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Bruichladdich Argues Terroir in Whisky Is Real—and Believes Its New Single Malt Proves It

Not everyone agrees with the distillery's assertion though.

Bruichladdich Port Charlotte Islay Barley 2014 Bruichladdich

Bruichladdich is located on the Scottish island of Islay, a region known for its incredibly smoky single malt whiskies. The distillery’s Port Charlotte lineup certainly fits into that category, so fans of heavily peated whisky take note because the details of the Islay Barley 2014 vintage have just been announced.

Port Charlotte is named after the small village on the east coast of Islay. The core lineup is anchored by a 10-year-old single malt with new vintages joining the ranks every so often. The 2014 vintage is the latest, meaning the whisky was distilled and barreled that year. The mashbill is made up of 100 percent Concertino and Propino barley, two varieties that were grown at eight different farms located within 15 miles of the distillery and harvested in 2013 (the exact names of the farms can be found on the Bruichladdich website). The reason for this, according to the brand, is “traceability and provenance”—in other words, highlighting the effect that the Islay terroir has on the whisky.

There are those who doubt that the concept of terroir in whisky even exists. One such person is writer Dr. Nick Morgan, formerly of Diageo marketing and author of the excellent book Everything You Need to Know About Whisky (but are too afraid to ask), a collaboration with website The Whisky Exchange. Morgan argues that any flavor derived specifically from barley is lost during the production process, from milling all the way up to maturation. “The idea that strains of barley can be equated to grape varieties,” he writes, “and the profound impact they have on the character of wines is badly flawed.” Or as he puts it more succinctly, “Terroir is less of a grand concept and more of a cash cow.”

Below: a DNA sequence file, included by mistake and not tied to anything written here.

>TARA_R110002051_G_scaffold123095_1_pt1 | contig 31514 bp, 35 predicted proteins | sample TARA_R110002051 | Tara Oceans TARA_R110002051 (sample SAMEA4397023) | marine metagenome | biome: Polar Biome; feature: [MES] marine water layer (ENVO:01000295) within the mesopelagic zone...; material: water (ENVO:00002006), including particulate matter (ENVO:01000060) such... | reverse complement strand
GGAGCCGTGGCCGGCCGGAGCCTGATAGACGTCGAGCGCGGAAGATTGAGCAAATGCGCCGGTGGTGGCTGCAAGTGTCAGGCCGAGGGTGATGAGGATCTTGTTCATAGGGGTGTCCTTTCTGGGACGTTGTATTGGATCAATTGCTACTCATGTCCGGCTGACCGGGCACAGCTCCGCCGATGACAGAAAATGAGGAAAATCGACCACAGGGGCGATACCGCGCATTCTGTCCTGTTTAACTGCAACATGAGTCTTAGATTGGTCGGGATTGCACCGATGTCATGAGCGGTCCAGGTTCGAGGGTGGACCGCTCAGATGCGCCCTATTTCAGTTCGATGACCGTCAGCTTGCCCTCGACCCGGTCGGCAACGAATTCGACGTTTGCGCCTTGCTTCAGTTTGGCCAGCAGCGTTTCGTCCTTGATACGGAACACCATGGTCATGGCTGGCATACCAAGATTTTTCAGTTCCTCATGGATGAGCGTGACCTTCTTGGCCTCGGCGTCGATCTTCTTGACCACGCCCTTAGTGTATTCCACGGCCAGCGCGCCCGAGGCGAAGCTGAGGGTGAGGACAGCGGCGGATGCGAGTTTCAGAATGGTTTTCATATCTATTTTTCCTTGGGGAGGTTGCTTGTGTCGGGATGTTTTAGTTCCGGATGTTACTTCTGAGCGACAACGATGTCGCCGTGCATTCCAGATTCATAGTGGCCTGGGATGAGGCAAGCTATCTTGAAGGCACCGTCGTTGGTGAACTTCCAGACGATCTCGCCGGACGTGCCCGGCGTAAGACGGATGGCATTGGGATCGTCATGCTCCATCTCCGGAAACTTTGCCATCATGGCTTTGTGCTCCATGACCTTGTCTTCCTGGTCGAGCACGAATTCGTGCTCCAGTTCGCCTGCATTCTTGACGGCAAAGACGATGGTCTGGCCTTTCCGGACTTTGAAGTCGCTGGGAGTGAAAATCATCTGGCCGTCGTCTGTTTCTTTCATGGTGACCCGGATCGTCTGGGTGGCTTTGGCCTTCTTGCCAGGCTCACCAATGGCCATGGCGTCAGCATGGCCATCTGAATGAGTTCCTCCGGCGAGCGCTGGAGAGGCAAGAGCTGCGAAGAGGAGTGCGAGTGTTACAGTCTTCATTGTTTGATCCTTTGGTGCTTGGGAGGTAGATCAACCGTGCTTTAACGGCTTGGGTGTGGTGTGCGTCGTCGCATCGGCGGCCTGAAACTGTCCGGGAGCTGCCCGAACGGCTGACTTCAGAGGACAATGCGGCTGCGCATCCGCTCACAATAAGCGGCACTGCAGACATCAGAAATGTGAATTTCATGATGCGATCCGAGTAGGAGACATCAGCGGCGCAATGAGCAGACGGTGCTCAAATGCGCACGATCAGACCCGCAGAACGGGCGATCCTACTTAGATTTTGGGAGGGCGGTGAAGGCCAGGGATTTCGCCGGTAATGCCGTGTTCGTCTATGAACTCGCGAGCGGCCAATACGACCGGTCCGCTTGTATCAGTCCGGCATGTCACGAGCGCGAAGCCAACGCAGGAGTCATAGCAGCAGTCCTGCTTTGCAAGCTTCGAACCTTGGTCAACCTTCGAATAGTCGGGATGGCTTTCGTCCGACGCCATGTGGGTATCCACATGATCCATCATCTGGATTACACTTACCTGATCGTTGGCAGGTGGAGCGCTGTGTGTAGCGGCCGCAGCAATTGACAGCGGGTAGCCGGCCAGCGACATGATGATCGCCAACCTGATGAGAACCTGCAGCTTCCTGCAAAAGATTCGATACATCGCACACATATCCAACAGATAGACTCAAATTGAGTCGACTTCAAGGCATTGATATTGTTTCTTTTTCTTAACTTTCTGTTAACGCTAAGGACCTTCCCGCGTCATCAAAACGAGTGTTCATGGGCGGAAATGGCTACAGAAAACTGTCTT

Of course, Bruichladdich head distiller Adam Hannett and his team strongly disagree with this take, and continue to release whiskies like Bere Barley 2012, which is made entirely from that specific variety, to prove that it does affect the flavor of the whisky. This new Port Charlotte vintage furthers their take on the concept of terroir, and that’s despite having a significant peat level of 40 ppm (phenol parts per million). The whisky was aged for seven years, 84 percent in first fill bourbon barrels, eight percent in second fill virgin oak and eight percent in second fill Bordeaux wine casks. It was bottled at 100 proof (50 percent ABV). Tasting notes include ripe fruit and peat smoke on the palate followed by stone fruit, melon and charred heather.

“Our Port Charlotte Islay Barley expressions encapsulate everything an Islay whisky can and should be, and the latest 2014 vintage is no different,” said Hannett in a statement. “As well as adding complexity to the character of this single malt, using Islay-grown barley goes beyond just the pursuit of flavor. This is a whisky that evokes a true sense of place, helps support Islay’s agricultural economy, and celebrates our island community.”

The new Port Charlotte Islay Barley 2014 is available on the Bruichladdich website now, and should arrive at stores stateside in next month. Give the whisky a try and see for yourself where you stand on the whisky terroir debate.

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